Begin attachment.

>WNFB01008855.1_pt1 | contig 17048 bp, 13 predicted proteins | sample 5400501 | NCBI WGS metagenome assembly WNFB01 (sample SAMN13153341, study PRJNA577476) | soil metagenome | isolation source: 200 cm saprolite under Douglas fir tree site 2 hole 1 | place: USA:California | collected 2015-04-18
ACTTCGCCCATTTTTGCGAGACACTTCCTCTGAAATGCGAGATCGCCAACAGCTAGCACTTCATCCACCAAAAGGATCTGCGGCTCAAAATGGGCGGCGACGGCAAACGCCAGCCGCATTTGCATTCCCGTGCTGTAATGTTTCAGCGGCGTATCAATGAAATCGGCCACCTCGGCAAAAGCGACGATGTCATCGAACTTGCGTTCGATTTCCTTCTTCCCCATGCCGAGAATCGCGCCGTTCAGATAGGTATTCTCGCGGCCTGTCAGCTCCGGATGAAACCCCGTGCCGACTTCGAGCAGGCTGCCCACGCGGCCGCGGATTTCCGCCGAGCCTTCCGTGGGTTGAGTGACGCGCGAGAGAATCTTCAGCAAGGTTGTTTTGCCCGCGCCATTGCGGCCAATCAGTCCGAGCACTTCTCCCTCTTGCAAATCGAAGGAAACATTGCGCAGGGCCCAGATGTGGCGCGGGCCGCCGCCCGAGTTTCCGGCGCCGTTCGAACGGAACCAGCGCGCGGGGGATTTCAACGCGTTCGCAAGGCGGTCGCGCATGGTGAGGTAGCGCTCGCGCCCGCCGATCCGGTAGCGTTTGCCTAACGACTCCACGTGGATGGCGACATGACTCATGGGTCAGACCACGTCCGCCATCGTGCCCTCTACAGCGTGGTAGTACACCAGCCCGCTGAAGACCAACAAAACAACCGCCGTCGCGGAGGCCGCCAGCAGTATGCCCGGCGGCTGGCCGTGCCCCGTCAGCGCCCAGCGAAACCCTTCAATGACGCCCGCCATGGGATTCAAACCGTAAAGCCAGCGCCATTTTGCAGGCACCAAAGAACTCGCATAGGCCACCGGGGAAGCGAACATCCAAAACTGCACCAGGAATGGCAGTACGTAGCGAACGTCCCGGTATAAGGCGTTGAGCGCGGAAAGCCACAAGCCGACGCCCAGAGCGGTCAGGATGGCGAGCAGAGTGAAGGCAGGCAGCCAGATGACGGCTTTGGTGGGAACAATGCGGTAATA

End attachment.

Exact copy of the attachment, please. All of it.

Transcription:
>WNFB01008855.1_pt1 | contig 17048 bp, 13 predicted proteins | sample 5400501 | NCBI WGS metagenome assembly WNFB01 (sample SAMN13153341, study PRJNA577476) | soil metagenome | isolation source: 200 cm saprolite under Douglas fir tree site 2 hole 1 | place: USA:California | collected 2015-04-18
ACTTCGCCCATTTTTGCGAGACACTTCCTCTGAAATGCGAGATCGCCAACAGCTAGCACTTCATCCACCAAAAGGATCTGCGGCTCAAAATGGGCGGCGACGGCAAACGCCAGCCGCATTTGCATTCCCGTGCTGTAATGTTTCAGCGGCGTATCAATGAAATCGGCCACCTCGGCAAAAGCGACGATGTCATCGAACTTGCGTTCGATTTCCTTCTTCCCCATGCCGAGAATCGCGCCGTTCAGATAGGTATTCTCGCGGCCTGTCAGCTCCGGATGAAACCCCGTGCCGACTTCGAGCAGGCTGCCCACGCGGCCGCGGATTTCCGCCGAGCCTTCCGTGGGTTGAGTGACGCGCGAGAGAATCTTCAGCAAGGTTGTTTTGCCCGCGCCATTGCGGCCAATCAGTCCGAGCACTTCTCCCTCTTGCAAATCGAAGGAAACATTGCGCAGGGCCCAGATGTGGCGCGGGCCGCCGCCCGAGTTTCCGGCGCCGTTCGAACGGAACCAGCGCGCGGGGGATTTCAACGCGTTCGCAAGGCGGTCGCGCATGGTGAGGTAGCGCTCGCGCCCGCCGATCCGGTAGCGTTTGCCTAACGACTCCACGTGGATGGCGACATGACTCATGGGTCAGACCACGTCCGCCATCGTGCCCTCTACAGCGTGGTAGTACACCAGCCCGCTGAAGACCAACAAAACAACCGCCGTCGCGGAGGCCGCCAGCAGTATGCCCGGCGGCTGGCCGTGCCCCGTCAGCGCCCAGCGAAACCCTTCAATGACGCCCGCCATGGGATTCAAACCGTAAAGCCAGCGCCATTTTGCAGGCACCAAAGAACTCGCATAGGCCACCGGGGAAGCGAACATCCAAAACTGCACCAGGAATGGCAGTACGTAGCGAACGTCCCGGTATAAGGCGTTGAGCGCGGAAAGCCACAAGCCGACGCCCAGAGCGGTCAGGATGGCGAGCAGAGTGAAGGCAGGCAGCCAGATGACGGCTTTGGTGGGAACAATGCGGTAATA